“I hated both of them, so I just said, ‘the hell with it,’” McAndrew said. His wife, also a life-long Democrat, went to the polls without him – and voted Republican.

“First time ever,” he said.

Meanwhile, over on Twitter, Shaun King, a reporter with the New York Daily News, has been collecting first-hand reports from people of color and other vulnerable members of society of life under the new regime. Things like this:

King’s timeline, only one day into the new reality of an America where people feel liberated from “political correctness” and empowered to harass, threaten, and abuse is sobering and heartbreaking.

Back in August of 2015 I tried to illustrate what white privilege means. My original list appears below.

But now add to that list the privilege of being able to stay home from the polls when you won’t be the one to suffer the worst consequences of that choice.

White privilege is …

That’s white privilege.

 

What comes next?

dayaftercoverThe voters have spoken and Donald Trump will be the 45th president of the United States.

I spent a fair amount of my day today reading the reaction of friends and colleagues around the country and across the globe.  Let me encourage you to read what two of them had to say.

Bill Ayres (the scholar not the ex-terrorist) offers a considered look at all the ways that people like me were wrong in how we understood Trump, the race, the electorate,  the very state of America. When I wrote on social media last night that we are not yet the country that I had hoped we were, that’s in part what I meant.

Steve Saideman offers a first take on the ramifications of a Trump presidency for international relations, and it’s worth reading. I have my own thoughts on the matter as well, some of which I’ll touch on below, others that I’m still chewing over.

I spent more time today reading and responding to the fears and disappointment of current and former students. I repeated to many of them part of what I said in a text I sent just before midnight last night to my own kids, students away at university on a mountaintop in rural Tennessee:

I’m sorry for how this looks right now. Even if HRC wins, your elders failed you. We failed you. Making this country a better place is going to be up to you. I believe in you and your goodness, decency, and humanity. You can lose faith or you can dig in and work to make this a better place. Never discount the power of small steps. Never lose faith in yourself, in others, especially those you disagree with.

I checked in with them this afternoon to see how they’re doing the day after. Got this text from my son in response: “Yeah I’m good.” And then …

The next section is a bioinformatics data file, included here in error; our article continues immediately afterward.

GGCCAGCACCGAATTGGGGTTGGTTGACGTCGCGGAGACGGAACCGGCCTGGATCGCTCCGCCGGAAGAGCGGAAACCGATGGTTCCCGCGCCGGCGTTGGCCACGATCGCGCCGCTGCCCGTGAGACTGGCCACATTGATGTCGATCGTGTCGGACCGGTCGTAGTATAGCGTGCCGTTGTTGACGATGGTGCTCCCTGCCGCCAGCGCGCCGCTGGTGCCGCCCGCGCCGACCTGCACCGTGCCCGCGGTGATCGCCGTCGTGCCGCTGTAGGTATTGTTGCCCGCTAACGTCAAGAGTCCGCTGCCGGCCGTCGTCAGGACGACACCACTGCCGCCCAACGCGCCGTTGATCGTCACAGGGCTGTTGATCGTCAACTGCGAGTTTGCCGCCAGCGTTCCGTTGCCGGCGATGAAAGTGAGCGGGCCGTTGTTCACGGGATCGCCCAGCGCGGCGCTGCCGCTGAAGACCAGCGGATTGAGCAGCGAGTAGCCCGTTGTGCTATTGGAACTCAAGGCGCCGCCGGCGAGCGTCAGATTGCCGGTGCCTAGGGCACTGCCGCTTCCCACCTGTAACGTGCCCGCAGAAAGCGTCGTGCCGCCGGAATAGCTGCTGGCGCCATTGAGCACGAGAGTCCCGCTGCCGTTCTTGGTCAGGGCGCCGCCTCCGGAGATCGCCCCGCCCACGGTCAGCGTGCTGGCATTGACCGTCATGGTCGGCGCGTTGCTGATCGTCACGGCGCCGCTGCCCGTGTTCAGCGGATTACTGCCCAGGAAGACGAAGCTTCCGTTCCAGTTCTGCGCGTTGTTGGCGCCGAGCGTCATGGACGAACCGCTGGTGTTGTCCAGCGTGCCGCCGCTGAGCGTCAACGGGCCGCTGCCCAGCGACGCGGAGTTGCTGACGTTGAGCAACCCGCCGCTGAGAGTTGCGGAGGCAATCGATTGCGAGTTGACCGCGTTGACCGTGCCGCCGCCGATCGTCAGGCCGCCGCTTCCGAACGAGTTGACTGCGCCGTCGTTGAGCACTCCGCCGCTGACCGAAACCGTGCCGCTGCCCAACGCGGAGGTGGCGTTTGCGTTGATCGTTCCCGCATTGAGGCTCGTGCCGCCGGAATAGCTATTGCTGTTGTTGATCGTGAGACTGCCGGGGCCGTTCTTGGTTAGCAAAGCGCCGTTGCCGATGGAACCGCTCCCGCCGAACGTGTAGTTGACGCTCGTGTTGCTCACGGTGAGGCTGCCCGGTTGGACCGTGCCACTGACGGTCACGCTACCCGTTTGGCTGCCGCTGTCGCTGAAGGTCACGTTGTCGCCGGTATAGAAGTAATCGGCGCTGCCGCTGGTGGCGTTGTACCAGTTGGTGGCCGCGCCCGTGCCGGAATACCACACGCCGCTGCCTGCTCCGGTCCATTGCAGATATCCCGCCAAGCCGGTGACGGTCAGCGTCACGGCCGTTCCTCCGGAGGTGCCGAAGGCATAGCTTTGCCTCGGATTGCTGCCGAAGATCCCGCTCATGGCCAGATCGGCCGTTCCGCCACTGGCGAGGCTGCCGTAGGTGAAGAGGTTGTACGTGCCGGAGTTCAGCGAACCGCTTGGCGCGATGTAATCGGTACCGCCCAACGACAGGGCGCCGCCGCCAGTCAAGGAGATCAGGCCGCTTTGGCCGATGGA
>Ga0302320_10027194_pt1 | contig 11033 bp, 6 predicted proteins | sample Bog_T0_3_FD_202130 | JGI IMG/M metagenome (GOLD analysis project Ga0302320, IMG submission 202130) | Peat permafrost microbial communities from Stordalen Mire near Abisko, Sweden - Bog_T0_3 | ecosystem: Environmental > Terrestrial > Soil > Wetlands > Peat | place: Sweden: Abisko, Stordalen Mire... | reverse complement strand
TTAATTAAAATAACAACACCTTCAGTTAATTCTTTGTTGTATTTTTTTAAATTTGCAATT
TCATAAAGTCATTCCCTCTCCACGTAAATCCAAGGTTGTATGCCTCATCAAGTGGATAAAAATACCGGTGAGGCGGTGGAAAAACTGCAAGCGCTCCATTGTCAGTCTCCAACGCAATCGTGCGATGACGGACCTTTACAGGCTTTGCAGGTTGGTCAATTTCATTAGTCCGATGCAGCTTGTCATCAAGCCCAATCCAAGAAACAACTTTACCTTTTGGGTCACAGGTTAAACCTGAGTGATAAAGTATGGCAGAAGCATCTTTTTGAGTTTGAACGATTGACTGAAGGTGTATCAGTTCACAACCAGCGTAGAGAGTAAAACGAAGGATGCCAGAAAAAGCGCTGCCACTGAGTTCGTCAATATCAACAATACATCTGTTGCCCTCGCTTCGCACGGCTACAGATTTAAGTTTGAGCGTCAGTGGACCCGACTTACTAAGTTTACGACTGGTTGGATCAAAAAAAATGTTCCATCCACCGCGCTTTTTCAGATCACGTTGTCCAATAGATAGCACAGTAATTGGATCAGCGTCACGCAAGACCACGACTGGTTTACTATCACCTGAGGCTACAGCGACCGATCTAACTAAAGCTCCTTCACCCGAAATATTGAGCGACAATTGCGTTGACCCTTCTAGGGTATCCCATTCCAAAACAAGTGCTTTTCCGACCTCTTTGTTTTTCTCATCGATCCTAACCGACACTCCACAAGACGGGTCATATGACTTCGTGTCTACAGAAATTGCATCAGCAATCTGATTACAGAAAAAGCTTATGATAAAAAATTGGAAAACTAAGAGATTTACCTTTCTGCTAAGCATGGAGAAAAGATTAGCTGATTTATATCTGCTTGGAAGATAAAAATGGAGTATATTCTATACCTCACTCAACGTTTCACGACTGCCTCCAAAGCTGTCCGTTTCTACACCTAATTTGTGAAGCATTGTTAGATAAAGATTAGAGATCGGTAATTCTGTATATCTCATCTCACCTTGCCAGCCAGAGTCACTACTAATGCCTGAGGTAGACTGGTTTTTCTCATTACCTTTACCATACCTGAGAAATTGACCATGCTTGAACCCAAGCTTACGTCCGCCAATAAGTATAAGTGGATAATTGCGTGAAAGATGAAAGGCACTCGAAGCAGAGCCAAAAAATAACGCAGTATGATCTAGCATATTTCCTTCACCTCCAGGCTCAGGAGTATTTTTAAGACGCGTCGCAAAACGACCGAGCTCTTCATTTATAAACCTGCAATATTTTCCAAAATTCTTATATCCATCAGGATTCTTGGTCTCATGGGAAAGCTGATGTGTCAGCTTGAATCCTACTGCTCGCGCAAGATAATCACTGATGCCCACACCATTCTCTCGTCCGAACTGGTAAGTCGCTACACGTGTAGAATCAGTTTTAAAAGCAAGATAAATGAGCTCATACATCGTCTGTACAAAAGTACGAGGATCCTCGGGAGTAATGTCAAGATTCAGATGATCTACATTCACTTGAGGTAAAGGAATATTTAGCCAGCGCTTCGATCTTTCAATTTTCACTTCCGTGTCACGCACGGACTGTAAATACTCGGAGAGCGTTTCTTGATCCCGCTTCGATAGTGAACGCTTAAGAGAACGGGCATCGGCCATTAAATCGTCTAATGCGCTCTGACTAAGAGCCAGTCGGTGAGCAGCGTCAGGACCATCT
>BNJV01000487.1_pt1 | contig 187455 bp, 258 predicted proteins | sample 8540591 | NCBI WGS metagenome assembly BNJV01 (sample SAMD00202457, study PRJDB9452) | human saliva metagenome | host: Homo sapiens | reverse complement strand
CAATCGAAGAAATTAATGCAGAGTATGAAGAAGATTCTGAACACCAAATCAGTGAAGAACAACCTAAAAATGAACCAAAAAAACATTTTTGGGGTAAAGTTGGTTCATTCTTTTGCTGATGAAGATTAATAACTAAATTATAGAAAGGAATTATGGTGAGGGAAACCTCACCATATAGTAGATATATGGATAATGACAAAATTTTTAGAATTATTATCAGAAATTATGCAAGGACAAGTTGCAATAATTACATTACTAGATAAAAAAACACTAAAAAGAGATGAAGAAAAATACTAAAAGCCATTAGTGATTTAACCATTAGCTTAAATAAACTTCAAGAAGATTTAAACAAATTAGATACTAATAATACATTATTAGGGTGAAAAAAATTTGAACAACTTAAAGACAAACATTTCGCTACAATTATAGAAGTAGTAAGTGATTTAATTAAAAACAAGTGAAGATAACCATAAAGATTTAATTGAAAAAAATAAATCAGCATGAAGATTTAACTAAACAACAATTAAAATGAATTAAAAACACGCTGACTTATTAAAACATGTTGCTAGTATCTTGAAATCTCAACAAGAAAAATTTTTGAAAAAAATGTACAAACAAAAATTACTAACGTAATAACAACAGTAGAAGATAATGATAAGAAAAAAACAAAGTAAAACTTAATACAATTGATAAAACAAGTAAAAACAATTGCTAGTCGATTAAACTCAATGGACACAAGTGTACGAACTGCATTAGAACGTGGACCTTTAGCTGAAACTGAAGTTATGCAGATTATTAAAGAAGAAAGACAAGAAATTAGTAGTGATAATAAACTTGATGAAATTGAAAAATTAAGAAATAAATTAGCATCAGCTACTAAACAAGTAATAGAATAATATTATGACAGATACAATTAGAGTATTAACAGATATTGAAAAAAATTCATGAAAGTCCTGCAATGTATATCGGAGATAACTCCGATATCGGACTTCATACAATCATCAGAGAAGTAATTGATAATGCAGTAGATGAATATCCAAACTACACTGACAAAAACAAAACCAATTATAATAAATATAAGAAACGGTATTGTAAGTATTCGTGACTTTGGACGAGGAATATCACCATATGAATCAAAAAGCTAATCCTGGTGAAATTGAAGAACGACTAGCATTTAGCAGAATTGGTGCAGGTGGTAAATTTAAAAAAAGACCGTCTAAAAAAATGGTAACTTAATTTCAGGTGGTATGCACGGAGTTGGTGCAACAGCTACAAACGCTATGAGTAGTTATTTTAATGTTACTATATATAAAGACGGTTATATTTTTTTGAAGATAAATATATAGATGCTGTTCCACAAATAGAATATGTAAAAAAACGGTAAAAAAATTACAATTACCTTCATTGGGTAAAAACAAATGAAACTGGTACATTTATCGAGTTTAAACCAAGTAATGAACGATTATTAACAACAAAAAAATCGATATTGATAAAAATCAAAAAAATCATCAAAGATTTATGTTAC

Saw a big dirty pick up truck parked prominently on campus with two big flags flying off the back – the American flag and a rainbow flag.

That gives me hope. And yet there’s more than enough still to come that has me on edge.

True, the wounds in our common life as Americans have rarely been laid as bare or have felt as raw to me as they do right now. But there’s more to it than that.

For all the damage that Trumpism has already done, and can still do at home, the harm won’t necessarily stay confined to our own shores. Donald Trump is going to have charge of American foreign policy. As a professor of international relations that truly frightens me.

In August I gave you an updated list of the foreign policy pledges and promises that Trump had made while on the campaign. Here it is again, updated further.

  • Authorize torture against terrorism suspects to extract information, whether it works or not.
  • Use torture against terrorism suspects in order exact vengeance.
  • Order the US military to commit war crimes, including killing the families of suspected terrorists.
  • Replace military commanders who balk at illegal orders.
  • Abandon longstanding alliances, like NATO.
  • Abandon longstanding allies to the tender mercies of predatory neighbors.
  • Walk away from defense commitments to South Korea and Japan even if that means they develop nuclear weapons of their own.
  • Tear up the multilateral agreement that led to Iran’s abandonment of its nuclear weapons program.
  • Unilaterally abrogate longstanding free trade agreements, specifically NAFTA.
  • Wage trade wars against China and other countries he deems guilty of engaging in unfair trade practices.
  • Withdraw from the World Trade Organization if it does not bend to American will.
  • Cancel America’s commitment to take meaningful steps to combat climate change under the terms of the historic international Paris climate agreement.
  • Close America’s border with Mexico and confiscate remittances from Mexican workers in the US in order to fund the building of the border wall.
  • Bar Muslim immigrants and refugees from US soil.
  • Bar immigration or the admittance of refugees to the United States from countries or regions plagued by terrorism.
  • Introduce an ideological litmus test for immigrants and their American-born children.
  • Try American citizens accused of terrorism before military tribunals.

How many of these will a President Trump do? How many will he try to do?

I literally have no idea. That’s what scares me.